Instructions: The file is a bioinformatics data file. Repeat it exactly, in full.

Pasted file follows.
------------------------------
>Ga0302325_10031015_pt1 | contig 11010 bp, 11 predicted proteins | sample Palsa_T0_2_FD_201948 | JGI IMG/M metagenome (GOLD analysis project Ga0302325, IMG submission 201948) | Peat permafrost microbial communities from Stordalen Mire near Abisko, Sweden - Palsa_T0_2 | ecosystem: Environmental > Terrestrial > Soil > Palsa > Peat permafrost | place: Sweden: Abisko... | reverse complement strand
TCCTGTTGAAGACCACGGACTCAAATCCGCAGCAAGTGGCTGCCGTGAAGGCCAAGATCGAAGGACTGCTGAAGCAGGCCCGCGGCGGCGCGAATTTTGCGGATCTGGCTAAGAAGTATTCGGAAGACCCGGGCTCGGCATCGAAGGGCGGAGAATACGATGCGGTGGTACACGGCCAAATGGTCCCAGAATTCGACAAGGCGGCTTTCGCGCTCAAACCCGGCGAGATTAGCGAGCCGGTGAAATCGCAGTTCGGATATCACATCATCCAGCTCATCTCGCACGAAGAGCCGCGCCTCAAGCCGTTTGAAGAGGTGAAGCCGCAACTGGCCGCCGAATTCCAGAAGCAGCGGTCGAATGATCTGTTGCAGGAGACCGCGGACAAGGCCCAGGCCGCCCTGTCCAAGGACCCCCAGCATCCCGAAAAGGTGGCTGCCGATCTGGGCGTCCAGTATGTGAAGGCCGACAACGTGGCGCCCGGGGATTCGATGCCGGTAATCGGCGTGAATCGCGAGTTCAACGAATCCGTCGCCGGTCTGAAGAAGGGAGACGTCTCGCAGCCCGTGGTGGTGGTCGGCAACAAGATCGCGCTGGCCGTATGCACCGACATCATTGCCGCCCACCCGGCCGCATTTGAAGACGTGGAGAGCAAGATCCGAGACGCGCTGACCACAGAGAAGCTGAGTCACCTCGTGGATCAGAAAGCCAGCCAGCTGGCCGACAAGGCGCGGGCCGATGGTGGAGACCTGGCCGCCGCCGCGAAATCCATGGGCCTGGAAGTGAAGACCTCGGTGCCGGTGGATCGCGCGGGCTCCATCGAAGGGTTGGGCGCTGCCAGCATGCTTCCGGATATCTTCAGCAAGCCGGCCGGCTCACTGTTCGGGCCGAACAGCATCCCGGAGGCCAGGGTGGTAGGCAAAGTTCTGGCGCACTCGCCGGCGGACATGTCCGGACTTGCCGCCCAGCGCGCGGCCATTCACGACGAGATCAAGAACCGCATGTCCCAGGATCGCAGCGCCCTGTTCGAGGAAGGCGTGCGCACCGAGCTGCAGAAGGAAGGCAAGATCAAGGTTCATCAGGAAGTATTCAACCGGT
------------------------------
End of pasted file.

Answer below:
>Ga0302325_10031015_pt1 | contig 11010 bp, 11 predicted proteins | sample Palsa_T0_2_FD_201948 | JGI IMG/M metagenome (GOLD analysis project Ga0302325, IMG submission 201948) | Peat permafrost microbial communities from Stordalen Mire near Abisko, Sweden - Palsa_T0_2 | ecosystem: Environmental > Terrestrial > Soil > Palsa > Peat permafrost | place: Sweden: Abisko... | reverse complement strand
TCCTGTTGAAGACCACGGACTCAAATCCGCAGCAAGTGGCTGCCGTGAAGGCCAAGATCGAAGGACTGCTGAAGCAGGCCCGCGGCGGCGCGAATTTTGCGGATCTGGCTAAGAAGTATTCGGAAGACCCGGGCTCGGCATCGAAGGGCGGAGAATACGATGCGGTGGTACACGGCCAAATGGTCCCAGAATTCGACAAGGCGGCTTTCGCGCTCAAACCCGGCGAGATTAGCGAGCCGGTGAAATCGCAGTTCGGATATCACATCATCCAGCTCATCTCGCACGAAGAGCCGCGCCTCAAGCCGTTTGAAGAGGTGAAGCCGCAACTGGCCGCCGAATTCCAGAAGCAGCGGTCGAATGATCTGTTGCAGGAGACCGCGGACAAGGCCCAGGCCGCCCTGTCCAAGGACCCCCAGCATCCCGAAAAGGTGGCTGCCGATCTGGGCGTCCAGTATGTGAAGGCCGACAACGTGGCGCCCGGGGATTCGATGCCGGTAATCGGCGTGAATCGCGAGTTCAACGAATCCGTCGCCGGTCTGAAGAAGGGAGACGTCTCGCAGCCCGTGGTGGTGGTCGGCAACAAGATCGCGCTGGCCGTATGCACCGACATCATTGCCGCCCACCCGGCCGCATTTGAAGACGTGGAGAGCAAGATCCGAGACGCGCTGACCACAGAGAAGCTGAGTCACCTCGTGGATCAGAAAGCCAGCCAGCTGGCCGACAAGGCGCGGGCCGATGGTGGAGACCTGGCCGCCGCCGCGAAATCCATGGGCCTGGAAGTGAAGACCTCGGTGCCGGTGGATCGCGCGGGCTCCATCGAAGGGTTGGGCGCTGCCAGCATGCTTCCGGATATCTTCAGCAAGCCGGCCGGCTCACTGTTCGGGCCGAACAGCATCCCGGAGGCCAGGGTGGTAGGCAAAGTTCTGGCGCACTCGCCGGCGGACATGTCCGGACTTGCCGCCCAGCGCGCGGCCATTCACGACGAGATCAAGAACCGCATGTCCCAGGATCGCAGCGCCCTGTTCGAGGAAGGCGTGCGCACCGAGCTGCAGAAGGAAGGCAAGATCAAGGTTCATCAGGAAGTATTCAACCGGT